• $\begingroup$ "Why is this device is being marketed as a "Second Law Apparatus"?" A cynic would say: in order to sell more of the devices. Teachers know the key role of N2L, but would probably consider the independence of horizontal and vertical motion somewhat peripheral. $\endgroup$ – Philip Wood Sep 28 '18 at 22:27
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In the Principia, Newton credits Galileo with a similar experiment:

By the first two Laws and the first two Corollaries, Galileo discovered that the descent of bodies observed the duplicate ratio of the time, and that the motion of projectiles was in the curve of a parabola; experience agreeing with both, unless so far as these motions are a little retarded by the resistance of the air.

Axioms, or Laws of Motion (1)

Newton then explains the results of Galileo's experiment using the first two laws (2). It's plausible that Newton's explanation of this experiment led to the name of the device.

The apparatus in question also resembles one of Newton's thought experiments. This occurred in Newton's definition of centripetal force, and does not reference any of the laws of motion. We now call this thought experiment "Newton's cannonball":

Newton's cannonball

If a leaden ball, projected from the top of a mountain by the force of gunpowder with a given velocity, and in a direction parallel to the horizon, is carried in a curve line to the distance of two miles before it falls to the ground; the same, if the resistance of the air were taken away, with a double or decuple velocity, would fly twice or ten times as far. And by increasing the velocity, we may at pleasure increase the distance to which it might be projected, and diminish the curvature of the line, which it might describe, till at last it should fall at the distance of 10, 30, or 90 degrees, or even might go quite round the whole earth before it falls; or lastly, so that it might never fall to the earth, but go forward into the celestial spaces, and proceed in its motion in infinitum.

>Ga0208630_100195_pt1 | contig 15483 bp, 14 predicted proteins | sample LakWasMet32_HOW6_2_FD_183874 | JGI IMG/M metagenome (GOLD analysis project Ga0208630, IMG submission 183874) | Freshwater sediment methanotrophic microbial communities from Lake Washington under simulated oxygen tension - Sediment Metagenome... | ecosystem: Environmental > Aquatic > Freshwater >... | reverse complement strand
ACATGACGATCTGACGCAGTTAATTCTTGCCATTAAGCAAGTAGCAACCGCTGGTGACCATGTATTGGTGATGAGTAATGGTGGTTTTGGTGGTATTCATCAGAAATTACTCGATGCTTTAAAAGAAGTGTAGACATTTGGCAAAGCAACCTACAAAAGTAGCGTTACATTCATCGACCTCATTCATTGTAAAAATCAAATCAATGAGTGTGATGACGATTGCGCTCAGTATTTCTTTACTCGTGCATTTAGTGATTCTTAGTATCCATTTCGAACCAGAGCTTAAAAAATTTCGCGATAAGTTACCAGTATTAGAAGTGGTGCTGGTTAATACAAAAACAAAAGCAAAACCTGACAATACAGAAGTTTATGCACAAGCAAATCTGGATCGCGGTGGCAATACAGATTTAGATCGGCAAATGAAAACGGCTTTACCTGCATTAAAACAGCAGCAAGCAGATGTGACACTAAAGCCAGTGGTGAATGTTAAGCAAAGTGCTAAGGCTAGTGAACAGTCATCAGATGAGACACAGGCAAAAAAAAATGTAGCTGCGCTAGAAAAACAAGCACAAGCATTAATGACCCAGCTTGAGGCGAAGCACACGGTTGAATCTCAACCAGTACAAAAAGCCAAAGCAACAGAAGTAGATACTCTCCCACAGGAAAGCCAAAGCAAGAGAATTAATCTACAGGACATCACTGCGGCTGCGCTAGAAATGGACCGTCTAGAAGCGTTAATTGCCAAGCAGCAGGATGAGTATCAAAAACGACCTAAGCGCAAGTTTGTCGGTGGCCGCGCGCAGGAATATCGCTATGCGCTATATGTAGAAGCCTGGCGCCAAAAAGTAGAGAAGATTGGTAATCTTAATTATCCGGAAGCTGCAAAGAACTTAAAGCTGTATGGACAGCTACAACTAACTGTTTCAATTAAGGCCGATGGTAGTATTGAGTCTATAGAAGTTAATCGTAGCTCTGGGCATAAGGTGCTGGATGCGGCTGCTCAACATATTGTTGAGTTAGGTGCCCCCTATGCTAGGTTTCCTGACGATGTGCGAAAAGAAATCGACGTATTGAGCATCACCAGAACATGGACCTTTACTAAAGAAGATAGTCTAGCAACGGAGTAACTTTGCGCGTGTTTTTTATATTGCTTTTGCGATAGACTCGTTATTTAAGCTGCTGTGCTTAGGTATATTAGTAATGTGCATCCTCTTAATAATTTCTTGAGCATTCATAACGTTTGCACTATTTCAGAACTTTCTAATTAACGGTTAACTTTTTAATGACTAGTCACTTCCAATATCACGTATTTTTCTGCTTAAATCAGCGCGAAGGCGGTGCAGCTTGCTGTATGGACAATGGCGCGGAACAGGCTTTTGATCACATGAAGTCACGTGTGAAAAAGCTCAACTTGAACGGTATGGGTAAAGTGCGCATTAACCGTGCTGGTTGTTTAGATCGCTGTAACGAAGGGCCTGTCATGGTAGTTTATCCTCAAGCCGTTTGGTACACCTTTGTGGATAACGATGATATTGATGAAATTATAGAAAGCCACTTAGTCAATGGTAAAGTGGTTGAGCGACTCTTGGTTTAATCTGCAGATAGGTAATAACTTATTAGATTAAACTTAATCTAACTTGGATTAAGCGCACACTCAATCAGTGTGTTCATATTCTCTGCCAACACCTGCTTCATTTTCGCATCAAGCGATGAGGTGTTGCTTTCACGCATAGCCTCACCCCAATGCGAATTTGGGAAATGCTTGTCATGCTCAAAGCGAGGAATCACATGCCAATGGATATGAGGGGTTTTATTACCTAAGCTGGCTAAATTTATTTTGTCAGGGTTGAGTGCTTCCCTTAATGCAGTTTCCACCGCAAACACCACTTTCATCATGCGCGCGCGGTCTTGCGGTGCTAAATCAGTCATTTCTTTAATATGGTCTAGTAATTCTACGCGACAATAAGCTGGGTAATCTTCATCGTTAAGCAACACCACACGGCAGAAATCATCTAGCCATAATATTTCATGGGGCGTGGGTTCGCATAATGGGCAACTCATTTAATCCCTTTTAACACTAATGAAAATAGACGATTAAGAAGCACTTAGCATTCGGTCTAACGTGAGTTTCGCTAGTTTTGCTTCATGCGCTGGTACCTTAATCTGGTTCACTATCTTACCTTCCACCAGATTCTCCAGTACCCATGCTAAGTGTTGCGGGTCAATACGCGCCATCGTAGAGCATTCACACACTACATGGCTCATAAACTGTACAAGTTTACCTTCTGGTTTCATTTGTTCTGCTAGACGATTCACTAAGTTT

Definition V: Centripetal Force

So should we call this device a "Second Law Apparatus"? Newton did indeed use such an experiment to defend the 2nd Law. But it was Galileo's experiment, so maybe we ought to name it after him. I still stand by the claims I posed in the question; notably, that it's a great device to introduce 2-D kinematics, but it's not a best teaching practice to convince students of the 2nd Law.


(1) The Principia was originally written in Latin. The citations I provide here are from an 1846 translation into English.

(2) Interestingly, this is followed by Newton's description and explanation of colliding pendulum experiments, which Newton credits to Christopher Huygens and others. We now (incorrectly) call such a device "Newton's Cradle".

Newton's cradle